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Young scholars learn from senior professors how to balance their careers


(Report by student journalist) The Teaching and Learning Development and Resources Center (TLDRC) at NSYSU organized the Siwan Salon: Young Scholars’ Exchange Forum, inviting young experts and scholars of any field to participate in discussion on the beach by the Sizihwan Bay. Senior professors enthusiastically shared their experience with young scholars on how they balanced academic work and family life, on teaching and research milestones to help younger colleagues balance their careers and enhance teaching and research capacity.

Young professors who just started their academic work life, often need to find the balance between work and caring for their families. One of the participating professors, Associate Professor Tong-Yu Hsieh of the Department of Electrical Engineering shared his experience and advised the listeners to always set one’s priorities in research, teaching, and family life, think about the expected results and the time and efforts needed to achieve them. “Sometimes you have to give up on something to achieve something else,” he said.

NSYSU President Ying-Yao Cheng said that the University supports young scholars in their academic paths and career plans. To let the teachers take care of their newborn children without worries and not to have their careers affected by family responsibilities, female faculty members can apply for evaluation deferral of 2 years, and male faculty members – 1 year.

“It is very important for PhD students to learn about others’ teaching experiences,” said Ya-Hsiu Tsai, a doctoral student of the Institute of Medical Science and Technology. She said that many PhD students and postdoctoral researchers plan a career in the academic world and that the Forum let many young scholars share teaching resources and better understand the academic research environment.

A PhD student of the Department of Finance Yu-Han Lin said that this event let her meet many fellow researchers of different fields, learn from seniors’ experiences and listen to their advice. “As for somebody who is going to write her PhD thesis, this event gave me a lot of inspiration,” she said.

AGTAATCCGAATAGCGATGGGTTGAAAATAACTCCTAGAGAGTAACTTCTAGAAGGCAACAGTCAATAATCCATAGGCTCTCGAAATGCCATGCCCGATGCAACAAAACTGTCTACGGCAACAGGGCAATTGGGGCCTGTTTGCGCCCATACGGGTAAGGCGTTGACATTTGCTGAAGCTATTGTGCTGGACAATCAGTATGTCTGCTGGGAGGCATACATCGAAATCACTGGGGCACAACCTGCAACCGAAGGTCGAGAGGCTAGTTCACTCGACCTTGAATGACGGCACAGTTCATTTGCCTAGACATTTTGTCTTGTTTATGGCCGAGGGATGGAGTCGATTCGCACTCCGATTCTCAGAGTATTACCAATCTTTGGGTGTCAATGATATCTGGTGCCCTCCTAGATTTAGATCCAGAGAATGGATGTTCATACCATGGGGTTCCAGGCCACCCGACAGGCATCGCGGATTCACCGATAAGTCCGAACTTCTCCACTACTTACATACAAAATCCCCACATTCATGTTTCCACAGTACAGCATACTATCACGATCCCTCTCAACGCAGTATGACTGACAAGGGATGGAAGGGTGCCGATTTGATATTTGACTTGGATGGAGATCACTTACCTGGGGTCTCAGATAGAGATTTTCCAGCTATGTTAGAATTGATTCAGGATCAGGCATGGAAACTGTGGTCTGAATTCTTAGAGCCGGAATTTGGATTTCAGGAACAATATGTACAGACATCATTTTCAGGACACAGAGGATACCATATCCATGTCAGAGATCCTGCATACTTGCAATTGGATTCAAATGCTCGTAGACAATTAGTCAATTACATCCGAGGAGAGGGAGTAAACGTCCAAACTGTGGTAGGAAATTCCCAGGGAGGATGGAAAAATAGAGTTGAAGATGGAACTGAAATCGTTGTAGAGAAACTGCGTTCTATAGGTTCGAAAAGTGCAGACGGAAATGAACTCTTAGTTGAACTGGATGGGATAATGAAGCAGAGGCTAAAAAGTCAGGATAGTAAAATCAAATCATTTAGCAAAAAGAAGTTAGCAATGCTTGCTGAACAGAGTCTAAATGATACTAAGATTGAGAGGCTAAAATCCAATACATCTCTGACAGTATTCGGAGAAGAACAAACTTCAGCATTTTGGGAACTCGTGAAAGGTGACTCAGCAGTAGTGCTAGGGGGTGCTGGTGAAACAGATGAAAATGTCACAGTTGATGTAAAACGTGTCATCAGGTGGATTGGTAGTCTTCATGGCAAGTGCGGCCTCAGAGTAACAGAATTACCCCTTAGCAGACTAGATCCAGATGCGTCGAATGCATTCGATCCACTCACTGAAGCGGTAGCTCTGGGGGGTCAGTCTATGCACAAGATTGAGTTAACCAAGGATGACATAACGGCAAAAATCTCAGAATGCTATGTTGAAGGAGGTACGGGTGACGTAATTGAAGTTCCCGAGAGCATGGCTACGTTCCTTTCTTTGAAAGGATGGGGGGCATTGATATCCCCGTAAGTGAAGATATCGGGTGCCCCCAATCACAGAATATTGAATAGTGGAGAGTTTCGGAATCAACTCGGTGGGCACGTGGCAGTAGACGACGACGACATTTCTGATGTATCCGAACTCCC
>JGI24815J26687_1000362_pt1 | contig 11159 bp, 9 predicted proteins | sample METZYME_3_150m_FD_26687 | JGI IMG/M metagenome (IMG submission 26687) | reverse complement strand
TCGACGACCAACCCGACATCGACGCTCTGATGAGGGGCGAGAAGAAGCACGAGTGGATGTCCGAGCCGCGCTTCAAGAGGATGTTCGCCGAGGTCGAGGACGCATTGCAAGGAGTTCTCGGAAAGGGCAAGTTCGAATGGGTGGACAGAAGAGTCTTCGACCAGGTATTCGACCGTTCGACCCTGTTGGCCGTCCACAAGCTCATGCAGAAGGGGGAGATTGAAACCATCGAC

Associate Professor of the Department of Marine Environment and Engineering Shiau-Yun Lu pointed out that many of the participating young scholars will join the academic circles in the future and when they assume the position of assistant professors, they will have to start to teach and this might be difficult for them at first; thus, this event was also to help them understand what teaching is all about.

The Forum also invited Professor Jiun-Tai Chen of the Department of Applied Chemistry at National Chiao-Tung University, who gave a speech on slashers’ education and shared his 10-years’ experience in teaching slashers. He said that the key to such teaching is to combine other fields, events, and interests, and in this way teaching results can be improved. Professor Chen gave an example. He once organized the semester final exam in the form of a detective game. The students had to scan the QR code on the exam paper and use everything they learned to find a cracked ceramic tile on campus, take a photo of it and write an explanation. Where does the inspiration for innovative teaching come from? One has to be a good observer, want to experience things in life, and make a connection between one’s interests and teaching methods, said Professor Chen.

(Edited by Public Affairs Division)
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